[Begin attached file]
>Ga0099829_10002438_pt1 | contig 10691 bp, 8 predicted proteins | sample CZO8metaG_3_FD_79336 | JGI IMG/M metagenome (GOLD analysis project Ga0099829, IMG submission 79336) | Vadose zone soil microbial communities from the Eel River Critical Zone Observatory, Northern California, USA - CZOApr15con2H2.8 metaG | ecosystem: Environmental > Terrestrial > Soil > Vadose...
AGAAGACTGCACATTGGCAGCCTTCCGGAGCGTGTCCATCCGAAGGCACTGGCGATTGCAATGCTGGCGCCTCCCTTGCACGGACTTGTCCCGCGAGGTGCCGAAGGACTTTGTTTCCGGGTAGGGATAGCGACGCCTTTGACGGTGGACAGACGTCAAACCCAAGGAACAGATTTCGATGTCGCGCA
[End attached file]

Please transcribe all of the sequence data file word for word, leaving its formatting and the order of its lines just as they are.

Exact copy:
>Ga0099829_10002438_pt1 | contig 10691 bp, 8 predicted proteins | sample CZO8metaG_3_FD_79336 | JGI IMG/M metagenome (GOLD analysis project Ga0099829, IMG submission 79336) | Vadose zone soil microbial communities from the Eel River Critical Zone Observatory, Northern California, USA - CZOApr15con2H2.8 metaG | ecosystem: Environmental > Terrestrial > Soil > Vadose...
AGAAGACTGCACATTGGCAGCCTTCCGGAGCGTGTCCATCCGAAGGCACTGGCGATTGCAATGCTGGCGCCTCCCTTGCACGGACTTGTCCCGCGAGGTGCCGAAGGACTTTGTTTCCGGGTAGGGATAGCGACGCCTTTGACGGTGGACAGACGTCAAACCCAAGGAACAGATTTCGATGTCGCGCA